Kingfishers are nearly impossible to raise from babies. The fact is not many have been raised in captivity. These young birds came to us when a citizen bulldozed a sandbank where their nest was located. The youngsters that lived through the bulldozing event ended up on the ground. With their nest destroyed and the chicks too young to care for themselves we had no option but to bring them into care at REGI. Kingfishers are high strung birds and have specialized needs. Every single mouthful has to be force fed to the little darlings. Having said that, they fight every mouthful and more times than not spit it out. Basically it becomes a war of wills to get enough nutrition into the tykes and then teach them to fish before they can be released. We were so very lucky to have a group of interns last summer that were as strong willed as the kingfishers. They raised every one of the snarling little darlings to release.

The photos show their progress to release.
Thank you to 2008 interns Jamie Kelmish, Kendra Sawyer, and Kiel Stevens. You guys rock!

The bald eagle impaled on a stick on April 6th is FLYING! We are elated with her progress. She is still in a medium sized flight cage because she is still receiving treatment for lead poisoning but we are drawing blood work today and if her lead level is down she will go into the large eagle flight to prepare for release. I alerted the folks that found her and they could not be happier. Her mate is still at the nest site and still incubating. We just need to get her home as soon as possible.

Have a great day everyone,

© 2009 Marge Gibson

Monday, April 27, 2009

UWSP Events!

Over the years REGI has formed a strong friendship with the University of Wisconsin-Stevens Point because of their strong natural resources and captive wildlife programs. Every summer REGI accepts interns and often many if not all of them are current Point students. As a former Pointer, it is always exciting for me to travel to campus events. In the last month REGI has joined UWSP for their Open House and just recently for Eco Fair in celebration of Earth Day. At these events REGI is able to reach out to the public and students in a fun educational setting.

After a stormy morning the clouds cleared out and temperatures soared into the 80’s for Eco Fair! This year REGI was really promoting the Get the Lead Out campaign. We offered a free lead sinker exchange program. If you brought us your lead sinkers we would give you lead free sinkers in exchange! We spoke to many students about the problems birds face when they swallow lead linkers or ammunition. We brought photographs of actual x-rays taken of swans and eagles emitted to REGI for lead poisoning. The only way to solve this problem in the future is through educating the public on lead free alternatives such as tin, bismuth, steel, tungsten or ceramic. People are always surprised by the number of alternatives.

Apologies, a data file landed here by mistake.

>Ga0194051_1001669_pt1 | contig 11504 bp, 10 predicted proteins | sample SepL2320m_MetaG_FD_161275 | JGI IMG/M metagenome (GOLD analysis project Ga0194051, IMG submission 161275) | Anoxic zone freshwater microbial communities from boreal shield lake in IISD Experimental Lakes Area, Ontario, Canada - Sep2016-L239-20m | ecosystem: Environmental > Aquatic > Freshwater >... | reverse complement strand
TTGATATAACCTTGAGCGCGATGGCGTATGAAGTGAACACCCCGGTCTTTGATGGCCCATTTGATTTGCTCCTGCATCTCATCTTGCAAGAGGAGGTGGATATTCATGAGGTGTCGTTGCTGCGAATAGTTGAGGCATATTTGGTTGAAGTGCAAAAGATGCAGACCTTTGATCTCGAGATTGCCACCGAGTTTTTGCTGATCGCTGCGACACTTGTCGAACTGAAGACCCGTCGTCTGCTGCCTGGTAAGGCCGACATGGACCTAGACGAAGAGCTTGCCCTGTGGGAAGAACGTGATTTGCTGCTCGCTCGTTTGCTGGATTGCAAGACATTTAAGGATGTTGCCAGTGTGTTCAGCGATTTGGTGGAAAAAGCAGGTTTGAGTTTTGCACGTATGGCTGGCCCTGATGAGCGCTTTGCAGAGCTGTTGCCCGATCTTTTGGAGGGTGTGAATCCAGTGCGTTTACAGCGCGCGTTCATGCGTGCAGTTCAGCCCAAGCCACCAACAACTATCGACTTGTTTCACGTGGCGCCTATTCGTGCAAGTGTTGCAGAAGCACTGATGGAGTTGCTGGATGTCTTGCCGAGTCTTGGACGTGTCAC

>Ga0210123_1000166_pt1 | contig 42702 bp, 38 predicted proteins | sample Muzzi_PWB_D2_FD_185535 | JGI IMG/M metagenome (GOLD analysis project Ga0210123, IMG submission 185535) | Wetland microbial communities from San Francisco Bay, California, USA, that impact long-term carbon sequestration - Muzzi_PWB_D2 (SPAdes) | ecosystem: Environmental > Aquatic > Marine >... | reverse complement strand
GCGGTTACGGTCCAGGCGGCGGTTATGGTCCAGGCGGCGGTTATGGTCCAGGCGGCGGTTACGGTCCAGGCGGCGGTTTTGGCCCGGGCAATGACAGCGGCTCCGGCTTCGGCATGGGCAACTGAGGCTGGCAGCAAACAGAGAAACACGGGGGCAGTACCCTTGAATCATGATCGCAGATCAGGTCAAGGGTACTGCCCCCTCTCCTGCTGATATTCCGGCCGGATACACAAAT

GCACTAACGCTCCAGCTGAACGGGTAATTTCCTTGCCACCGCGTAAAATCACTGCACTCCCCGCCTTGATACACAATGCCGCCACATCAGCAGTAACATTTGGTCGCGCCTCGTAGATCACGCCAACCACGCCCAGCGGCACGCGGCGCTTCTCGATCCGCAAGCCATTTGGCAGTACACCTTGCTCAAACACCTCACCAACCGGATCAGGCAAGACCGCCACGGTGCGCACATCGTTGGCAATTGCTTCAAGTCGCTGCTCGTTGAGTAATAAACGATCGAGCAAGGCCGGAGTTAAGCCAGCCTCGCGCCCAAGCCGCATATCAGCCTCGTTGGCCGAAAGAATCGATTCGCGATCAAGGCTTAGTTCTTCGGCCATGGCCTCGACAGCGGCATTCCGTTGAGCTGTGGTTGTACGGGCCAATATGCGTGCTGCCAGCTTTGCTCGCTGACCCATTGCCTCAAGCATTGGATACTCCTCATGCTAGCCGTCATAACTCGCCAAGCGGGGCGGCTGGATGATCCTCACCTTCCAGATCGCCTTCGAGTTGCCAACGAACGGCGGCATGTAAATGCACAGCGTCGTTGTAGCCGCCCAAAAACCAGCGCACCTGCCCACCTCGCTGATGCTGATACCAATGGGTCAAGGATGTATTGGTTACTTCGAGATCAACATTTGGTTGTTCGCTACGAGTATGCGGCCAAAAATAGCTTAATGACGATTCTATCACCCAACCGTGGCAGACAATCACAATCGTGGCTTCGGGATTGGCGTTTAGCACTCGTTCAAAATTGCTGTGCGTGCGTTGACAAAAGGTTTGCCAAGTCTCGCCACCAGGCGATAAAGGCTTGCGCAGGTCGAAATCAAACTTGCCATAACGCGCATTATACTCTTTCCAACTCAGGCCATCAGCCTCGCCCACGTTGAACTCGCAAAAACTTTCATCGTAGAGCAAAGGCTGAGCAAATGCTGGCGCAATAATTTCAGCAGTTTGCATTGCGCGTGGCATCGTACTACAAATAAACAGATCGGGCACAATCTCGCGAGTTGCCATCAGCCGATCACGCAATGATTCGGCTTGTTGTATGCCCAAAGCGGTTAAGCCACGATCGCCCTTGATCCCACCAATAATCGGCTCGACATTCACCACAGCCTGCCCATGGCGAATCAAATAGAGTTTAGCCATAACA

Are you interested in learning about more alternatives to lead for your tackle box? Follow this link

Of course we were also on campus trying to win a few votes for the Office Technology Makeover! Thank you to the Wildlife Society, Fisheries Society, Environmental Educators and Naturalist Association, Vet Club, and the many other student organizations that helped REGI spread the word across campus to vote for REGI. No matter the outcome your support and encouragement is greatly appreciated! If you haven’t had a chance to vote yet click here.

Thursday, April 23, 2009

VOTE! Help REGI win a $25,000 Office Technology Makeover!

REGI was recently nominated for an Office Technology Make over put on by EO Johnson and WSAW Channel 7 news.

Go to this link to vote! Voting is from April 23 to May 5th.

How to Vote:
You must create a one day user name with EO Johnson to vote. This allows only 1 vote per email address. Once you create this log in to your email and cast your vote.